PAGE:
Contrast and Black Level
The obvious place where the insertion of the IPS panel in to WL series was going to impact its performance was in its ability to lend a convincing dynamic range to images and so it proved, at least without any dimming manipulation brought to the party. Without Active Backlight Control being used, a full screen black pattern returned a measurement of 0.11 cd/m2; with it on, a dramatic improvement to 0.011 cd/m2 was made. One needs to balance that measurement with the loss of detail in some very dark scenes and the fact it throws the gamma response out, to quite some degree, but we felt it best to have Active Backlight set to Low both on picture quality and screen uniformity grounds. In actual fact, once brighter elements were introduced to that picture, courtesy of the ANSI Checkerboard test, average black levels diminished to 0.1 cd/m2, in any case, so real world improvement isn’t all that great. An ANSI contrast figure of 1051:1 is pretty typical by IPS standards and not going to satisfy black level junkies although the deployment of an effective filter means the WL968 holds its own in a ‘typical’ living room environment.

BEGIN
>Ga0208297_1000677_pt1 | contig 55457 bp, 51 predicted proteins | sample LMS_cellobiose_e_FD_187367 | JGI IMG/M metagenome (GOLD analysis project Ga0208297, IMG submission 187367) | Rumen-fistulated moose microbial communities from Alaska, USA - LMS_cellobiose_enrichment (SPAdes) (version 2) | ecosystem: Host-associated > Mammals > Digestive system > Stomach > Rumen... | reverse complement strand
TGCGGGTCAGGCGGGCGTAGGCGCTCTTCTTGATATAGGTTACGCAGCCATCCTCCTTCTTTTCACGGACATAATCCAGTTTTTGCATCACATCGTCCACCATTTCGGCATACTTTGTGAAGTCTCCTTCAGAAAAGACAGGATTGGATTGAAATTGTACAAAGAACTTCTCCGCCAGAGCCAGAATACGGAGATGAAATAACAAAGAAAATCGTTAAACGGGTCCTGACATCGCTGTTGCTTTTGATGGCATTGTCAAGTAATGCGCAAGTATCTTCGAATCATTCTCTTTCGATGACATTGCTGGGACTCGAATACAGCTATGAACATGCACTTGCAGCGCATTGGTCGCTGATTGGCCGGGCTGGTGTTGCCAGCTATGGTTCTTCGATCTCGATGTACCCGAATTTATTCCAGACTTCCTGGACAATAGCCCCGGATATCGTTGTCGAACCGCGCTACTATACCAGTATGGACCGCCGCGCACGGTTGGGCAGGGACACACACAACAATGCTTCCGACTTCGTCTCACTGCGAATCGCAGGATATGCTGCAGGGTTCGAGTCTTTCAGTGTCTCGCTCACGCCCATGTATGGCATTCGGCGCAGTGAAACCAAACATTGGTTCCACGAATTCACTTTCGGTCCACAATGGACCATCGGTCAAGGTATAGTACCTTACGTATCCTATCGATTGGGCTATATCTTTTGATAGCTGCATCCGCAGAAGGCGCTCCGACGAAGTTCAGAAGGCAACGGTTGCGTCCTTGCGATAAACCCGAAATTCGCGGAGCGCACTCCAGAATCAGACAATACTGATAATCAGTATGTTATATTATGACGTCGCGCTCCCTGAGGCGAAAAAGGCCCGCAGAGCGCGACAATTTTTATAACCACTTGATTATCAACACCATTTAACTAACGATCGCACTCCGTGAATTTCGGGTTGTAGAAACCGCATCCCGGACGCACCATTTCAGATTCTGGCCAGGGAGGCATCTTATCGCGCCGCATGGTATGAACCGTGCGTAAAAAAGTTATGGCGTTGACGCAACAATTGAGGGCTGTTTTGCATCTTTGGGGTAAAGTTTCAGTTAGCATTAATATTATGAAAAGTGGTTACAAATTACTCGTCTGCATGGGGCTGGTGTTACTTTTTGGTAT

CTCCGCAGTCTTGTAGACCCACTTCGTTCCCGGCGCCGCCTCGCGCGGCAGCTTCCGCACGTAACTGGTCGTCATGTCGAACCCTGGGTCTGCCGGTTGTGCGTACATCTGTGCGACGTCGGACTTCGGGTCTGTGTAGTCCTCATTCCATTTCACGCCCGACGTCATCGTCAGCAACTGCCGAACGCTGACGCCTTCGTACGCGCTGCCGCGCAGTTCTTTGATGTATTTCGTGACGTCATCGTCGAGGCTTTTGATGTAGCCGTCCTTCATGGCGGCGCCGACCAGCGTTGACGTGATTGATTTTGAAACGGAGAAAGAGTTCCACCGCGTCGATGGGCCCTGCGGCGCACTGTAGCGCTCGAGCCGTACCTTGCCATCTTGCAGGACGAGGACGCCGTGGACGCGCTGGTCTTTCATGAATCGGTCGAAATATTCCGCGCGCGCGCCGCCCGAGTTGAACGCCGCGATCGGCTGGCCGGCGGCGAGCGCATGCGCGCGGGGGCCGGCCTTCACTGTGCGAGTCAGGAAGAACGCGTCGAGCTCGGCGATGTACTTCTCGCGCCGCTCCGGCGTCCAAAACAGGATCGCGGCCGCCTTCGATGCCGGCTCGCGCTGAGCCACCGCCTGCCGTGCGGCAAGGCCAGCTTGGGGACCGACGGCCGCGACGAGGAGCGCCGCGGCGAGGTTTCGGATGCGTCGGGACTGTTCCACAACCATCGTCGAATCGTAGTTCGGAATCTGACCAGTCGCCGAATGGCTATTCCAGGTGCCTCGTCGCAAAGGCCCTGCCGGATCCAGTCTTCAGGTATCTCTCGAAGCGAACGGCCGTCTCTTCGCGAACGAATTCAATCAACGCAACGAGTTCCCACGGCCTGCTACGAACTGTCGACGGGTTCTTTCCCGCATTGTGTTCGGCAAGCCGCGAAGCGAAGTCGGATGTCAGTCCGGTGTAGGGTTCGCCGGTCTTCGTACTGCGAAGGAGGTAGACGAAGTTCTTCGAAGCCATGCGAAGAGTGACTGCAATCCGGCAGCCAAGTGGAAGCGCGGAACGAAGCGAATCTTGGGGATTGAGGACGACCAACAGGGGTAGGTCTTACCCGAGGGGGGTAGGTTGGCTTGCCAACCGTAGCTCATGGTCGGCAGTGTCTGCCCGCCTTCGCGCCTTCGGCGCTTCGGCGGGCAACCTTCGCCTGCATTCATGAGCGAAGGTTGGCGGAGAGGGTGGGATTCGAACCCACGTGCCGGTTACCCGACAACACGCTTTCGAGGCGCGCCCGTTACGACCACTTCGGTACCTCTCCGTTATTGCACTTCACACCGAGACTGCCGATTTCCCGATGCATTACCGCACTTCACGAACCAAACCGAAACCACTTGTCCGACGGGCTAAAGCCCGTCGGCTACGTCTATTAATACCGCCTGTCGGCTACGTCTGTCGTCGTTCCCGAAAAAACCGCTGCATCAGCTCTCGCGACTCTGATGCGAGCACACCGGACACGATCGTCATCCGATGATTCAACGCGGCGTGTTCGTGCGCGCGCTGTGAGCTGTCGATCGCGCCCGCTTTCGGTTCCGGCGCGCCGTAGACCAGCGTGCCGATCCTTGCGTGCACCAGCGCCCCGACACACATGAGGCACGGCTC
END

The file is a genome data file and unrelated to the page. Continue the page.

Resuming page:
It’s an absolute necessity to switch in to Game mode for anyone with anything like reactions above the level of comatose; without using it, expect lag in the 150 millisecond range. The improvement to around 55ms in Game mode is certainly tangible but it is subject to a lot of crushing in the shadows which is obviously a major drawback in competitive shooters. There’s also some ghosting in high contrast scenes to contend with so the WL968 is probably not one for a dedicated gamer.
The following measurements were taken with a full screen 50% white pattern:
Out-of-the-Box – Standard Mode: 88W
Calibrated – Hollywood Day Mode: 83W
3D Mode: 145W